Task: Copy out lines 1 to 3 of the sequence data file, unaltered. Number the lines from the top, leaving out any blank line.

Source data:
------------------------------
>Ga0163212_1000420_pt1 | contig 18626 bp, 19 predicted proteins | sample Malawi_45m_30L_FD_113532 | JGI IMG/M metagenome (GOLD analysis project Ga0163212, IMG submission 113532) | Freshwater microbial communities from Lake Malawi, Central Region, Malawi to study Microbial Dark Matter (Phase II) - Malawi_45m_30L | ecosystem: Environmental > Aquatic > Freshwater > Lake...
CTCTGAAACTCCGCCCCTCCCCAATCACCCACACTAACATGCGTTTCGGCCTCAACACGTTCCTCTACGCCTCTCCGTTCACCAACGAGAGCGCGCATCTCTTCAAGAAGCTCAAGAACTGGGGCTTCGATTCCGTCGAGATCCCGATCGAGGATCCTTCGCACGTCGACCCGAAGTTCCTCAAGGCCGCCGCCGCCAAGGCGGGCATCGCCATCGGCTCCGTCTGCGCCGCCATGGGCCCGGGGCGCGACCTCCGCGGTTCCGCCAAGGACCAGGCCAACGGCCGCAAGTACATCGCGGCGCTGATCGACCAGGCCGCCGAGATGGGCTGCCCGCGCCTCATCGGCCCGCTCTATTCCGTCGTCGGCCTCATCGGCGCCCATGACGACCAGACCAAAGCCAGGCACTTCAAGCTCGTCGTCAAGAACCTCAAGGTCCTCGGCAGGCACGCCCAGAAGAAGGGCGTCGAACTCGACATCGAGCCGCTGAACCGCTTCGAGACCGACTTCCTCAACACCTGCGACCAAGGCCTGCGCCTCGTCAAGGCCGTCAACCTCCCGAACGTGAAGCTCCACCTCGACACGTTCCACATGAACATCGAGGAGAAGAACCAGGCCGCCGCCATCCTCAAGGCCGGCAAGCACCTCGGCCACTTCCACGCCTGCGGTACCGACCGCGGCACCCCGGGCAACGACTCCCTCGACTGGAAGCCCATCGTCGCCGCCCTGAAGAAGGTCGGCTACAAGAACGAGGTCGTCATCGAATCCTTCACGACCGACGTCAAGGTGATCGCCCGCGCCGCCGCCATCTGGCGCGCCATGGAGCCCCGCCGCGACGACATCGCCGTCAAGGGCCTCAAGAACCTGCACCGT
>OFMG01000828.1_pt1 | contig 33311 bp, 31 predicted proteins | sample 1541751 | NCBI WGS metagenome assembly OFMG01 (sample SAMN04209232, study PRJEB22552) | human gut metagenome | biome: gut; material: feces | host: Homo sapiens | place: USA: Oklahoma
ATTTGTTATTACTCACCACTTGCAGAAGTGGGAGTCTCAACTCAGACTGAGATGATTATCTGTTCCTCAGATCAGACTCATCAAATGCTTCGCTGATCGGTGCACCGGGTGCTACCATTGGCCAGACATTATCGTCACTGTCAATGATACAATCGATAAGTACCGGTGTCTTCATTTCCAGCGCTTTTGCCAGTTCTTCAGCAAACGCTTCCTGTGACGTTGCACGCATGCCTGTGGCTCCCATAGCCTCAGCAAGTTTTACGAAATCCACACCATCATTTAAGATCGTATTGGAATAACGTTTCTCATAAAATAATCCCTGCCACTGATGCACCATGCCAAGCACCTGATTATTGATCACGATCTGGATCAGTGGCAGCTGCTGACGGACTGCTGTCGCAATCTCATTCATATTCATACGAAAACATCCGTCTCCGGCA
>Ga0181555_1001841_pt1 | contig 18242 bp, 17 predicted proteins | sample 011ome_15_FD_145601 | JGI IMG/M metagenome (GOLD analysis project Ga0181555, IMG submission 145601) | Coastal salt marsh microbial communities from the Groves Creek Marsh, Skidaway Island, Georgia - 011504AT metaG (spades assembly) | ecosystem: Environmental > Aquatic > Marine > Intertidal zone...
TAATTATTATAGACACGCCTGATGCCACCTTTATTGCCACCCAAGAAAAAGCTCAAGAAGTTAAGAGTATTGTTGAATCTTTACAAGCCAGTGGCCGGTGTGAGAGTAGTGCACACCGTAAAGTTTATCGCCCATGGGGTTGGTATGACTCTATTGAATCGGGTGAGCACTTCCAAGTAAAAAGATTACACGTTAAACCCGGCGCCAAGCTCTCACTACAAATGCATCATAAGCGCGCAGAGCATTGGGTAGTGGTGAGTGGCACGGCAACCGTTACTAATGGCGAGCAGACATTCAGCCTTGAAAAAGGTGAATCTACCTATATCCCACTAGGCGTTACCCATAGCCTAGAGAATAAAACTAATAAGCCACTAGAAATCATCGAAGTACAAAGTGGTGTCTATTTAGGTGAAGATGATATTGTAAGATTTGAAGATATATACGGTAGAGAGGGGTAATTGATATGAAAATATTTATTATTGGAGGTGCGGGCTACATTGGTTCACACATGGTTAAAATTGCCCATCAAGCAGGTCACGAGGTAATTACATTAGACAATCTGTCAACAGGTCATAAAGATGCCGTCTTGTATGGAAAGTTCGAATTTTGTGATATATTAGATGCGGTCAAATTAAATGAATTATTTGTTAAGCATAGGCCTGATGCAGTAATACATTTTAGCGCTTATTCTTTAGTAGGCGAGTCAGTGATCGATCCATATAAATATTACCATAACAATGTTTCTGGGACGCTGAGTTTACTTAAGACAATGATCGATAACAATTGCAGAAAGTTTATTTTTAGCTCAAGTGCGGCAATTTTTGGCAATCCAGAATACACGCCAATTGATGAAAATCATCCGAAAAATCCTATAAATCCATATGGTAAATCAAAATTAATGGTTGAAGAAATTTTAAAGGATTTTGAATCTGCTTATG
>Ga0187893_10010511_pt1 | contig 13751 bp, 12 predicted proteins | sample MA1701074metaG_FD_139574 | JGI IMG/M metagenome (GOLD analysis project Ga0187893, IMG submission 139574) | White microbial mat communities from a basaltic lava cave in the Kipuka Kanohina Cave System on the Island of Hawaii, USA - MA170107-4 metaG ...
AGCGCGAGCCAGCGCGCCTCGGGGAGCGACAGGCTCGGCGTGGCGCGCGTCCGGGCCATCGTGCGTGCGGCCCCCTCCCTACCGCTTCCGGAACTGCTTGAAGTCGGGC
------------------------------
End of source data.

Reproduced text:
>Ga0163212_1000420_pt1 | contig 18626 bp, 19 predicted proteins | sample Malawi_45m_30L_FD_113532 | JGI IMG/M metagenome (GOLD analysis project Ga0163212, IMG submission 113532) | Freshwater microbial communities from Lake Malawi, Central Region, Malawi to study Microbial Dark Matter (Phase II) - Malawi_45m_30L | ecosystem: Environmental > Aquatic > Freshwater > Lake...
CTCTGAAACTCCGCCCCTCCCCAATCACCCACACTAACATGCGTTTCGGCCTCAACACGTTCCTCTACGCCTCTCCGTTCACCAACGAGAGCGCGCATCTCTTCAAGAAGCTCAAGAACTGGGGCTTCGATTCCGTCGAGATCCCGATCGAGGATCCTTCGCACGTCGACCCGAAGTTCCTCAAGGCCGCCGCCGCCAAGGCGGGCATCGCCATCGGCTCCGTCTGCGCCGCCATGGGCCCGGGGCGCGACCTCCGCGGTTCCGCCAAGGACCAGGCCAACGGCCGCAAGTACATCGCGGCGCTGATCGACCAGGCCGCCGAGATGGGCTGCCCGCGCCTCATCGGCCCGCTCTATTCCGTCGTCGGCCTCATCGGCGCCCATGACGACCAGACCAAAGCCAGGCACTTCAAGCTCGTCGTCAAGAACCTCAAGGTCCTCGGCAGGCACGCCCAGAAGAAGGGCGTCGAACTCGACATCGAGCCGCTGAACCGCTTCGAGACCGACTTCCTCAACACCTGCGACCAAGGCCTGCGCCTCGTCAAGGCCGTCAACCTCCCGAACGTGAAGCTCCACCTCGACACGTTCCACATGAACATCGAGGAGAAGAACCAGGCCGCCGCCATCCTCAAGGCCGGCAAGCACCTCGGCCACTTCCACGCCTGCGGTACCGACCGCGGCACCCCGGGCAACGACTCCCTCGACTGGAAGCCCATCGTCGCCGCCCTGAAGAAGGTCGGCTACAAGAACGAGGTCGTCATCGAATCCTTCACGACCGACGTCAAGGTGATCGCCCGCGCCGCCGCCATCTGGCGCGCCATGGAGCCCCGCCGCGACGACATCGCCGTCAAGGGCCTCAAGAACCTGCACCGT
>OFMG01000828.1_pt1 | contig 33311 bp, 31 predicted proteins | sample 1541751 | NCBI WGS metagenome assembly OFMG01 (sample SAMN04209232, study PRJEB22552) | human gut metagenome | biome: gut; material: feces | host: Homo sapiens | place: USA: Oklahoma